On entering the cockpit, a steward was told that the aircraft may divert to RAF Manston, which was equipped with FIDO. At 15:24, the aircraft contacted RAF Manston and asked for the weather report. Manston had difficulty communicating with the aircraft, which should have been communicating via Uxbridge ATC. It was not until 15:45 that Manston was able to locate the aircraft's position, which was then 9 miles (14 km) south east of Cap Gris Nez. At 15:52, the captain told Lympne that he had only 25 minutes fuel remaining. A PAN call was made at 15:58, followed by an SOS call at 16:02, giving the aircraft's position as 50°55′N 1°21′E. A further SOS call was made between 16:03 and 16:04 was abruptly curtailed. This was caused by the trailing aerial hitting the ground and breaking off some 2 miles (3.2 km) before the aircraft crashed.
The SOS had been received by both Manston and Uxbridge and lifeboats from Deal, Dungeness and Ramsgate were called out. A Belgian Dakota was asked to keep a lookout. Two Avro Ansons from RAF Thorney Island were also despatched to join the search.
Whilst attempting to land at Lympne, at 16:06, the aircraft crashed into Barley Hill, Hammond's Farm, Stowting, Kent. The aircraft struck the ground at a shallow angle and then bounced for 50 yards (46 m) before crashing into trees. Due to the empty fuel tanks, there was no post-crash fire. The forward fuselage as far back as the cabin door was torn open. The starboard side of the fuselage was also torn open when the aircraft swung violently to port. The tail of the aircraft was largely undamaged. All seats were torn from their anchorages in the floor of the aircraft, although seatbelts remained fastened. Two crew and three passengers were killed in the crash, which was the first for BOAC since 1944.
The alarm was raised by a telephone call to police at Ashford from an officer at Lyminge, which was received at 16:20, followed a few minutes later by another call from an officer at Folkestone. At 17:12, the wreckage was reported as having been located. Villagers from Stowting assisted in the rescue. Ambulances from Ashford, Canterbury, Folkestone and Hythe attended. The injured were taken to Willesborough Hospital. The first of the injured arrived at hospital at 18:00 and all the dead and injured had been extracted from the wreckage of the aircraft by 19:00.
One of the injured crew died on 12 January. Amongst the injured was Tom Horabin, MP. Another of the injured crew was transferred to the Joyce Green Hospital, Dartford, where he died on 14 January. The death of a passenger on 15 January brought the final toll to eight killed.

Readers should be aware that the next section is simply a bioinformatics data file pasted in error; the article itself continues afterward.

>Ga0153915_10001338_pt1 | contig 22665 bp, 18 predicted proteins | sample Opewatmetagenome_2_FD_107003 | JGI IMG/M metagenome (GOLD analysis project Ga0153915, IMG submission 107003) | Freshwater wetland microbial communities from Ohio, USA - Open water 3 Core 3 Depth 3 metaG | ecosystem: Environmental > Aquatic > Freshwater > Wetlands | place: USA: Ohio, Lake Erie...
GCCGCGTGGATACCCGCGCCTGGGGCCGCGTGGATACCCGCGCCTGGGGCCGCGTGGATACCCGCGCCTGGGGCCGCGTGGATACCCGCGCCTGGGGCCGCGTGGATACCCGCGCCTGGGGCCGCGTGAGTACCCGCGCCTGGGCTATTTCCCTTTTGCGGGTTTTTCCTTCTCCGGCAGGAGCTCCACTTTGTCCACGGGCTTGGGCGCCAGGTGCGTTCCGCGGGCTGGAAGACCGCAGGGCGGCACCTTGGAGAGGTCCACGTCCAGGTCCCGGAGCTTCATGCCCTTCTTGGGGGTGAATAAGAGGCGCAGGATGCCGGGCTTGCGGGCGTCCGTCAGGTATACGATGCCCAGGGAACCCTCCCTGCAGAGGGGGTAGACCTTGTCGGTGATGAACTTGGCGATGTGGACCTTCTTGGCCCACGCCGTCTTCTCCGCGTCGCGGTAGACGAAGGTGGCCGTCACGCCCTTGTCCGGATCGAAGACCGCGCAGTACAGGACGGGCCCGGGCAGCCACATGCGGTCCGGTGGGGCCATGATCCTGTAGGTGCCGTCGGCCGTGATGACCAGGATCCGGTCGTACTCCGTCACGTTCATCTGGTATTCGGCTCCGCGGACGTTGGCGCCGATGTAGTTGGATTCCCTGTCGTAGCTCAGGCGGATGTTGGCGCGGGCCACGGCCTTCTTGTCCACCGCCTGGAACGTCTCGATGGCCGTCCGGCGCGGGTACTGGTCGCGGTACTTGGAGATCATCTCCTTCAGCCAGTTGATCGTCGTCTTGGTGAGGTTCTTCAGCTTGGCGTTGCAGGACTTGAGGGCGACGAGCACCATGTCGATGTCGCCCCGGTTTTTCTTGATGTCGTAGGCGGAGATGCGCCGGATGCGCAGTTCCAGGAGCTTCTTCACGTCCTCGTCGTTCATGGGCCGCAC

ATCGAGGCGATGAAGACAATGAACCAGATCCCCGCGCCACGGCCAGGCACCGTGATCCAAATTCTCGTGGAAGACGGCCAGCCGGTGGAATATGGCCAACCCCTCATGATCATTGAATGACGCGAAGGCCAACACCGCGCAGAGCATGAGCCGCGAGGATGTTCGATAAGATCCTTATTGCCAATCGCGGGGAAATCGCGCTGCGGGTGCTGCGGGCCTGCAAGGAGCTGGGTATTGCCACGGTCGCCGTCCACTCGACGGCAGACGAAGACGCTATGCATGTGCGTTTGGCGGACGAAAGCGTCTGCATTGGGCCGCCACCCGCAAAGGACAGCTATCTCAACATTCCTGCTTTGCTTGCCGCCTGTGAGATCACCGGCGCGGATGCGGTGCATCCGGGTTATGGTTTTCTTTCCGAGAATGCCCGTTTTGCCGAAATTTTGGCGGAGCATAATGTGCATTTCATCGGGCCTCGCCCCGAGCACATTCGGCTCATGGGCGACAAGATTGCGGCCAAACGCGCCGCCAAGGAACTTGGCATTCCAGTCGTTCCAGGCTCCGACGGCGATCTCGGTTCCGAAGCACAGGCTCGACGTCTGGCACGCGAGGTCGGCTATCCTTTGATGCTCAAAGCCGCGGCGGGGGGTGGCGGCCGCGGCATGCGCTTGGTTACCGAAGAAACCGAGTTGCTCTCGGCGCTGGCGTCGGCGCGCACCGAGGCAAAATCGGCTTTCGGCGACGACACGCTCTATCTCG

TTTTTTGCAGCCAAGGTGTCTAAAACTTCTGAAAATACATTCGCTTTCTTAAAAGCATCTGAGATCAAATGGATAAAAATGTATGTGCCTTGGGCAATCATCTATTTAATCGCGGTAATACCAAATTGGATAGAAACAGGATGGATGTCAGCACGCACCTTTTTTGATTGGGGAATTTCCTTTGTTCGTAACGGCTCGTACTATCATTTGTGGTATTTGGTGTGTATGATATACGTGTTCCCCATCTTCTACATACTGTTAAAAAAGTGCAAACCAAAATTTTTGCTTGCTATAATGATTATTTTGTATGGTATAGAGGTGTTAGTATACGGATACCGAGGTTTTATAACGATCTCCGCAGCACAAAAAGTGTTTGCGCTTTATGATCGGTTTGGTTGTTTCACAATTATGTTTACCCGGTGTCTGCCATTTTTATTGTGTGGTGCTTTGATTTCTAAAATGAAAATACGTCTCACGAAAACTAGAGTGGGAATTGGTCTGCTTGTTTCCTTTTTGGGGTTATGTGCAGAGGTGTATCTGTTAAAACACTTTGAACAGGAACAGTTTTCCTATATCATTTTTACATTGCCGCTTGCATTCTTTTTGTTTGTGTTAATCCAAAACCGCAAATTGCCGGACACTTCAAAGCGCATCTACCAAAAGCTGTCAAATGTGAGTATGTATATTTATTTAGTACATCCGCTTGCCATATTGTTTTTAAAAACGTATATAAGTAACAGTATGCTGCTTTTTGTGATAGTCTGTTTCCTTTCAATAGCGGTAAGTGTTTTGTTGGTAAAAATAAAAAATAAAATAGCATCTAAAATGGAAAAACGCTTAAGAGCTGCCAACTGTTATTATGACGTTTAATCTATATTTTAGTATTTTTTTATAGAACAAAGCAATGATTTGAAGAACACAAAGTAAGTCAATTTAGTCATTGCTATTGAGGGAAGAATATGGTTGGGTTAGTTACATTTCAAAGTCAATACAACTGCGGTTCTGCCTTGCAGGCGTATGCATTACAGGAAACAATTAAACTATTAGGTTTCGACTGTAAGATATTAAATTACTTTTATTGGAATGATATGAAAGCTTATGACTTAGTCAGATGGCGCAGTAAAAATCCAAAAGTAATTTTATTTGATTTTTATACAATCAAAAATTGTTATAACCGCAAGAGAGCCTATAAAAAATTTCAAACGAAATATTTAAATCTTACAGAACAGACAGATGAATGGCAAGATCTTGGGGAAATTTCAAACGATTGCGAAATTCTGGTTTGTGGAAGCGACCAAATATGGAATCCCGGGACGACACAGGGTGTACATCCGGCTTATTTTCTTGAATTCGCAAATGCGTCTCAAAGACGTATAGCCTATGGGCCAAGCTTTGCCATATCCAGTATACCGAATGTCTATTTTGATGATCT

An inquest was opened on 13 January at Ashford. It was adjourned until 3 February. After a further adjournent, it concluded on 28 May 1947. A verdict of "accidental death" was returned on each of the victims.
A preliminary investigation into the accident was opened on 13 January by the Ministry of Civil Aviation. The investigation was chaired by Lord Nathan, who stated that he was considering whether or not a public enquiry should be held into the accident. In its 16 January 1947 issue, Flight magazine called for a public enquiry to be held. That day, it was announced that a Public Inquiry would be held.
The Public Inquiry opened on 23 January. Air Commodore Vernon Brown was in charge. He stated that the object of the inquiry was not to lay blame, but to discover facts. It was a normal Accidents Investigation Branch inquiry into an accident, with the exception that it was not being held in camera on the instructions of Lord Nathan. There would be no cross-examination of witnesses. The French authorities had co-operated by providing relevant evidence and Max Hymans, head of the Direction Générale de l'Aviation Civile represented the French Government along with other officials. The inquiry was closed on 27 January, concluding that mechanical failure was not the cause of the accident. Liaison between British and French authorities was an area of concern. On 29 January, Edward Smith MP asked in Parliament why the inquiry was taking place when not all the survivors were fit enough to give evidence. In a written answer, Parliamentary Secretary to the Minister of Civil Aviation George Lindgren replied that statements had been taken from nearly all survivors and that it was felt to be in the public interest to proceed without delay.
On 14 February, the inquiry was reopened to hear new evidence. The final report into the accident was published on 7 May. It was established that there was nothing mechanically wrong with the aircraft at the time it crashed, although the engines were operating at idle power. A number of issues were raised, including the rostering of the crew, the captain's failure to ensure that he had all necessary navigational information, the captain's decision to divert to Le Bourget instead of returning straight to England, the inability of Cormeilles to handle two aircraft at once, and the captain's decision to return to England being made too late. Five recommendations were made as a result of the investigation. These were in relation to crewing, crew route familiarisation, provision of route information to crews, the ability of airfields to handle more than one aircraft at a time by radio and the introduction of new systems of working between the United Kingdom and France in respect of the control of air traffic and the hand-over of flights between the two countries. The latter was reported as already being under consideration at the time the report was published.